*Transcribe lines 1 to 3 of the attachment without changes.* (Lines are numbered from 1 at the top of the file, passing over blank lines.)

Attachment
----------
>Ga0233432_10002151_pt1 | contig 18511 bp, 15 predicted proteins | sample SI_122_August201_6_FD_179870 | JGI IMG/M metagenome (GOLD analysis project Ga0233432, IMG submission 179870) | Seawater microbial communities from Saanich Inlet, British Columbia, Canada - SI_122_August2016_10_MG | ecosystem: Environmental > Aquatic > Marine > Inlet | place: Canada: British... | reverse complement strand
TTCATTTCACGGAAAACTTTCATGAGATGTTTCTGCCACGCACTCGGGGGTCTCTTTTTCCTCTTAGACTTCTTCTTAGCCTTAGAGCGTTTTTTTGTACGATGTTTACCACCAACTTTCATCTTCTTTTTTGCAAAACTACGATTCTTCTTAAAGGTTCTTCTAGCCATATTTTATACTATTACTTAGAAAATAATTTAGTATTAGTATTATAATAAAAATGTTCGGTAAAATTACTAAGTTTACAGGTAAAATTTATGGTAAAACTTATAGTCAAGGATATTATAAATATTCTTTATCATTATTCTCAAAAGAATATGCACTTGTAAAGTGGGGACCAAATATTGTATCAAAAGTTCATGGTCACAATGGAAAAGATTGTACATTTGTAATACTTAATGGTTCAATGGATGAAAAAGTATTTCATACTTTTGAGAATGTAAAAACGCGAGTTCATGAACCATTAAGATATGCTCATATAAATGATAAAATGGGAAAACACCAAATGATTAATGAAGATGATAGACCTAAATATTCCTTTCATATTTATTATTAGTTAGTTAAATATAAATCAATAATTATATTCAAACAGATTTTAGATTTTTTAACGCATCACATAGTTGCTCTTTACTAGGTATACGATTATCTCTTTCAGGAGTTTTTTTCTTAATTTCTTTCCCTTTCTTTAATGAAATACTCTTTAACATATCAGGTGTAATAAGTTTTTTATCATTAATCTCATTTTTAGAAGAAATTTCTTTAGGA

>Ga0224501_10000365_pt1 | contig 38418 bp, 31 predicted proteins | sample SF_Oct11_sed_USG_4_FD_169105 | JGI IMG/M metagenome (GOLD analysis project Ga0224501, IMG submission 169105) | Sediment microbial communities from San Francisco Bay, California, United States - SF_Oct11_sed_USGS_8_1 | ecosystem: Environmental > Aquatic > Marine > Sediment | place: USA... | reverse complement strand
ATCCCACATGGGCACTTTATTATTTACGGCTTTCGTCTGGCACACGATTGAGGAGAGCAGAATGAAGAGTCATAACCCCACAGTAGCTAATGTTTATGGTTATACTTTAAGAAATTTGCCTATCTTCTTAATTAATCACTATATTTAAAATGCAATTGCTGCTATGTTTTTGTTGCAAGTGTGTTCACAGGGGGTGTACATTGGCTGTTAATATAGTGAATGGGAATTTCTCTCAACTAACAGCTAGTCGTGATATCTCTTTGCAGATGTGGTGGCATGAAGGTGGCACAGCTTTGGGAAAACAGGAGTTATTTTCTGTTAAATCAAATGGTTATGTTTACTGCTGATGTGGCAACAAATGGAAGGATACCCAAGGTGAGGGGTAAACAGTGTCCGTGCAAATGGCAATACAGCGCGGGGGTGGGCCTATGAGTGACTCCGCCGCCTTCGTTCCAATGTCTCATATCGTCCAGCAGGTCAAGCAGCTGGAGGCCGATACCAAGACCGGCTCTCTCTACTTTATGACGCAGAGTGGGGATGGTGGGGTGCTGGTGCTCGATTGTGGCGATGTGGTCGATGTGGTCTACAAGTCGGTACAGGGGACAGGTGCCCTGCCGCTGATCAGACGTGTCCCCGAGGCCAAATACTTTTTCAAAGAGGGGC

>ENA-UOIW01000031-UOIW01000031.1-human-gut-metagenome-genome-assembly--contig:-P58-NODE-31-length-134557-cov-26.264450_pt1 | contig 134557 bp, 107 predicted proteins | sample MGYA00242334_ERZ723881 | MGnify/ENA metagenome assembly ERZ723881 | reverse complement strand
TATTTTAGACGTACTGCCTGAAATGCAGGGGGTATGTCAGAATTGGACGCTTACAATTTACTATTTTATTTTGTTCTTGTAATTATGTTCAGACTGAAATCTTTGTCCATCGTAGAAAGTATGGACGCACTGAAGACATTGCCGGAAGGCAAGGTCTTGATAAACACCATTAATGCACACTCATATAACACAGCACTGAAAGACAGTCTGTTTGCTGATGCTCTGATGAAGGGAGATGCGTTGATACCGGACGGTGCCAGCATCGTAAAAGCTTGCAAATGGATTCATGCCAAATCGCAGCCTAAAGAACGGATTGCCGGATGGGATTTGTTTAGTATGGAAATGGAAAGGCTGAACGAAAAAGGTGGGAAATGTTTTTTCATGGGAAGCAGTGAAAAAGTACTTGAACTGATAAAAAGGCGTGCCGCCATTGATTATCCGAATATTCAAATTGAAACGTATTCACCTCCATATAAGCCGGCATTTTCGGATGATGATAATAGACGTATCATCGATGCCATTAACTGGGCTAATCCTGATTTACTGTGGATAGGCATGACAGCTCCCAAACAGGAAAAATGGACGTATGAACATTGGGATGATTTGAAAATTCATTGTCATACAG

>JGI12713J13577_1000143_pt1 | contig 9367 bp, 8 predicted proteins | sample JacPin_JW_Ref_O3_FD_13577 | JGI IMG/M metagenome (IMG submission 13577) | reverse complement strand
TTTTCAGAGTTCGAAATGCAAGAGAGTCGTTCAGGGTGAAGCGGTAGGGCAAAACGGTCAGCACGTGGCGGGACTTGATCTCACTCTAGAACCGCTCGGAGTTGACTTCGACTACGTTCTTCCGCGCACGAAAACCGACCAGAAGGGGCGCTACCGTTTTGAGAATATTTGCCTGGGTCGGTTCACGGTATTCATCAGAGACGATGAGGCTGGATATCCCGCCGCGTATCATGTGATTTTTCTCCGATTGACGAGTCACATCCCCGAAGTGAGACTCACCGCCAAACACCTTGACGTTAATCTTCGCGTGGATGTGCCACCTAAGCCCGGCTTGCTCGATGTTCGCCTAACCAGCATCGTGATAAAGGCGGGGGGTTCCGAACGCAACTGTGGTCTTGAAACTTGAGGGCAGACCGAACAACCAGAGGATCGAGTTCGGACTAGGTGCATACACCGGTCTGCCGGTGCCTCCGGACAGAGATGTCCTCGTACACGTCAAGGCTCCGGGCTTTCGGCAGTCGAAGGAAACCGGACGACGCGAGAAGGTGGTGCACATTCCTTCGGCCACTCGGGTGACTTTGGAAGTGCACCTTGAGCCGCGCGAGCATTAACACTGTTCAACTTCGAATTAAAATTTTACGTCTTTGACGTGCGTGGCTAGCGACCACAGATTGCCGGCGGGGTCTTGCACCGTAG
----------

>Ga0233432_10002151_pt1 | contig 18511 bp, 15 predicted proteins | sample SI_122_August201_6_FD_179870 | JGI IMG/M metagenome (GOLD analysis project Ga0233432, IMG submission 179870) | Seawater microbial communities from Saanich Inlet, British Columbia, Canada - SI_122_August2016_10_MG | ecosystem: Environmental > Aquatic > Marine > Inlet | place: Canada: British... | reverse complement strand
TTCATTTCACGGAAAACTTTCATGAGATGTTTCTGCCACGCACTCGGGGGTCTCTTTTTCCTCTTAGACTTCTTCTTAGCCTTAGAGCGTTTTTTTGTACGATGTTTACCACCAACTTTCATCTTCTTTTTTGCAAAACTACGATTCTTCTTAAAGGTTCTTCTAGCCATATTTTATACTATTACTTAGAAAATAATTTAGTATTAGTATTATAATAAAAATGTTCGGTAAAATTACTAAGTTTACAGGTAAAATTTATGGTAAAACTTATAGTCAAGGATATTATAAATATTCTTTATCATTATTCTCAAAAGAATATGCACTTGTAAAGTGGGGACCAAATATTGTATCAAAAGTTCATGGTCACAATGGAAAAGATTGTACATTTGTAATACTTAATGGTTCAATGGATGAAAAAGTATTTCATACTTTTGAGAATGTAAAAACGCGAGTTCATGAACCATTAAGATATGCTCATATAAATGATAAAATGGGAAAACACCAAATGATTAATGAAGATGATAGACCTAAATATTCCTTTCATATTTATTATTAGTTAGTTAAATATAAATCAATAATTATATTCAAACAGATTTTAGATTTTTTAACGCATCACATAGTTGCTCTTTACTAGGTATACGATTATCTCTTTCAGGAGTTTTTTTCTTAATTTCTTTCCCTTTCTTTAATGAAATACTCTTTAACATATCAGGTGTAATAAGTTTTTTATCATTAATCTCATTTTTAGAAGAAATTTCTTTAGGA

>Ga0224501_10000365_pt1 | contig 38418 bp, 31 predicted proteins | sample SF_Oct11_sed_USG_4_FD_169105 | JGI IMG/M metagenome (GOLD analysis project Ga0224501, IMG submission 169105) | Sediment microbial communities from San Francisco Bay, California, United States - SF_Oct11_sed_USGS_8_1 | ecosystem: Environmental > Aquatic > Marine > Sediment | place: USA... | reverse complement strand